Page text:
Wednesday, February 23, 2011

Treatment of Dogs

This weekend, something terrible happened.  A pit bull / pit mix was shot and killed after escaping from her yard.  If you watch the video, you can get more details.

Obviously, I think this is unacceptable.  What I really think is outrageous is that charges have not been filed yet.  In this day and age, most people view dogs as more than just an animal.  Many dogs are seen as members of the family.  Some dogs provide a service such as therapy or search and rescue.  Some dogs participate in sports with their families, and thrive in Rally-O, agility, fly ball, or dock diving.  All of these dogs are loved in ways that people without pets could never understand.  The fact that the law has not recognized this is absurd.

Many people who know me, know the story of one our dogs, Sam.  Sam was a stray that came to our house for food and friendship.  While we left food out, we didn't adopt him right away (four dogs was enough), and we noticed that he roamed quite a distance, about three miles.  After a while, though, he started hanging around our house more and more.  We would come home, and he would be there.  He'd whine and smile when we got home.  He loved to snuggle, and he got along well with the other dogs.  At least, that's how he was with us.  With new dogs and new people he was much more stand-offish.  If we were around, he'd protect us, but if we weren't around he'd simply keep his distance.

Then, one day, I was at home after school, changing out of my uniform, when I heard a gun shot.  This was nothing new, we lived in the country, but then I heard something that caused my heart to drop.  I heard a yelp.  It took less than a second for me to understand what had happened.  I ran outside and searched the back field, trying to see the dogs.  Out came Benji, Lani, Sweet Pea, and...Sam.  Except, Sam stopped short.  Before he could make it to the edge of the garden, Sam fell over.  I ran to him, and there was the wound, right in his shoulder.  I ran as fast as I could back to the house and made two phone calls, first to 911 and then to Mom.  Then I ran back to Sam.

If this happened now, I would be better equipped to deal with it (I could drive, for one).  Then, though, all I could do was sit with him and let him know I was here.  Mom, who was at least 30 minutes away, got there before the police or animal control.  When the police and animal control arrived, we were told the only thing they could do to help was to assist in loading him in the car.  I was flabbergasted.  Thank goodness Mom was home, because otherwise Sam wouldn't have been able to get help.  That was the day we officially adopted Sam.

I'm thankful for two things that day.  One, it was tax season, so Mom had extra money to pay for his treatment.  Two, and most important, the shot did not kill Sam.  However, it did leave a lasting scar.  Sam had to have his leg amputated.  While Sam did well with three legs, it definitely slowed him down.  He could no longer keep up with the other dogs, and he got winded much faster.  Long walks weren't an option without long breaks.  Plus, the spot where his leg used to be was often sore, and caused him pain and discomfort.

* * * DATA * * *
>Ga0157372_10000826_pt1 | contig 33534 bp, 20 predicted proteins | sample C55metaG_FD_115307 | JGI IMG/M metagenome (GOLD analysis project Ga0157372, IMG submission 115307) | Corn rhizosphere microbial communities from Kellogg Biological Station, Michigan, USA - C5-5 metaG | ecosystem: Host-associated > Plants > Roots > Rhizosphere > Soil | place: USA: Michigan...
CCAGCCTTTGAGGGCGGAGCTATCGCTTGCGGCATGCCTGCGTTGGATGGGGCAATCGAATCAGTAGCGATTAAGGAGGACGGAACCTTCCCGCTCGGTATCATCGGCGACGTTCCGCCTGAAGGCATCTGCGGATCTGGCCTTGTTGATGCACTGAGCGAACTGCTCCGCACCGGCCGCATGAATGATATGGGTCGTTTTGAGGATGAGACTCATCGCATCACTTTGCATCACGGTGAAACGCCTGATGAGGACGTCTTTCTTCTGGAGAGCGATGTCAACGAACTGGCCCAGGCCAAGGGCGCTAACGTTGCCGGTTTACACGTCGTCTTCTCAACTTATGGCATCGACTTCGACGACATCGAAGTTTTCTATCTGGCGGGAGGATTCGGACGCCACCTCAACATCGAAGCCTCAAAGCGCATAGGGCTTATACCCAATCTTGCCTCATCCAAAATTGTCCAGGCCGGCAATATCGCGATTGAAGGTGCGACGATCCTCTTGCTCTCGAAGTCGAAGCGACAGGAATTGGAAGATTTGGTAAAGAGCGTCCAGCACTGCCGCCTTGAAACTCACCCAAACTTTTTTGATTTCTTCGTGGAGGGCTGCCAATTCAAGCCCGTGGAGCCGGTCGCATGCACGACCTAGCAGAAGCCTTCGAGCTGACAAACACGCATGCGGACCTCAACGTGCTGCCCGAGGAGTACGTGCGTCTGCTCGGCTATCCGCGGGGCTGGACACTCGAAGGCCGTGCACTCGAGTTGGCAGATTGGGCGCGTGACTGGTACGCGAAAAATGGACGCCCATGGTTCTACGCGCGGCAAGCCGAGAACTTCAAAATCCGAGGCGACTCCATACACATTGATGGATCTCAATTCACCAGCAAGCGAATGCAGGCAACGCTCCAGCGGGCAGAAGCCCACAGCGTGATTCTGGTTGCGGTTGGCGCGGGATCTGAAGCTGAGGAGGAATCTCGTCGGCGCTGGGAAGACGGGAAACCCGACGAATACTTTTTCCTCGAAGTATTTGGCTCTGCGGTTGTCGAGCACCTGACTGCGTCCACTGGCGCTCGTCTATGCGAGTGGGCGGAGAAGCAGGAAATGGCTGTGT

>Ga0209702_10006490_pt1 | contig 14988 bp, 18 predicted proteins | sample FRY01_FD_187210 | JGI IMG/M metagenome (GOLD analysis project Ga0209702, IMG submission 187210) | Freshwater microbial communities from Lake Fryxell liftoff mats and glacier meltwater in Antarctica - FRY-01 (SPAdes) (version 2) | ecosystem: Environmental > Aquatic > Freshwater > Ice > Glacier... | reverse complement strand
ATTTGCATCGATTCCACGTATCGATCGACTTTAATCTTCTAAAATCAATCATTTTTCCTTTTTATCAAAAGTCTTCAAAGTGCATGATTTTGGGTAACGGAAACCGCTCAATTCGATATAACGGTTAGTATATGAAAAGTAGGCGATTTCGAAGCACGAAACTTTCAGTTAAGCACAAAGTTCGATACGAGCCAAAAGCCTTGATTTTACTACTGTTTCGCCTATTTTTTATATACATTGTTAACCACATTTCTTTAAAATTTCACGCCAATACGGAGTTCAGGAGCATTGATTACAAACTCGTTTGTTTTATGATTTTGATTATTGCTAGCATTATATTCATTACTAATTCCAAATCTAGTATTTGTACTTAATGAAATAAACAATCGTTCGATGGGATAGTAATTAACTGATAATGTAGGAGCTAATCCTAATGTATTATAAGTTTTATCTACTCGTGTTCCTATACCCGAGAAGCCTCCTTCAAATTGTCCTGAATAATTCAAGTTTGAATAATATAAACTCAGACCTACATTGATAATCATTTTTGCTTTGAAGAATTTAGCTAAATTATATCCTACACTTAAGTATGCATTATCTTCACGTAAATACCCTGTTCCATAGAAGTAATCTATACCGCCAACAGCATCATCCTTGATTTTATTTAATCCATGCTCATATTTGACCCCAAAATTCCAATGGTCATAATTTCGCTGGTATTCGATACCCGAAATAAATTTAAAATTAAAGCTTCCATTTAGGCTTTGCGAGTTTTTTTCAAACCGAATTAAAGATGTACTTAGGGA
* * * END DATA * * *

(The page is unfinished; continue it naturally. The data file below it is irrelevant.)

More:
While that was sad enough, the worst part was that nothing happened to the guy who shot Sam.  The guy claimed that Sam had been chasing his horses, and in Hanover it's legal to protect your livestock.  So, what problem do I have with this argument?  Well, for starters, we had two horses of our own, and the dogs never bugged them.  Then there's the fact that Sam couldn't have weighed more than 40 pounds...much too small to hurt a horse.  Oh, and then there are the neighbors that knew that the guy had used another dog for target practice.  Obviously, this does not equal a situation where I think it would be OK to use a gun on a dog. 

Since this time, I've learned two things.  One, keep an eye out on your dogs.  Cody doesn't go out unless I'm with him.  Two, laws need to change.  A dog's position in the world needs to change.  In a world where people are leaving their fortunes to their dogs, how can we deny that dogs are more than just "dumb animals?"  Things need to change!

OK, so what are your thoughts?  Do you know a dog that has experienced trauma?  Have you tried to help?  If you're looking for ways to help, just ask.  There are tons of organizations out there.


  1. The man who shot Sam did get arrested! But then the trial was postponed due to Hurricane Isabel. Then when the next trial date came up, none of the witnesses were available, so we had to drop it, but I was happy just with the fact that the guy got arrested and had to pay legal fees in order to hire a lawyer. I always said that he would think twice before he tried to shoot another dog.

    The laws are actually pretty that it is a misdemeanor to shoot a dog and a felony to kill a dog (unless it's attacking livestock or poultry). The key is to do what I did in Sam's case...don't let up until the perpetrator is arrested.

  2. Really? I definitely thought he had just been let go. I still don't understand entirely why they dropped the case. I think they didn't think a dog was worth it...would have been worth it for a person.

    I do think laws should be stricter. I really like what Connecticut (I think that's where) is doing. They've started an abuse registry. It's much like a sex offender's registry, only it's for people who have been convicted of animal abuse. Good idea!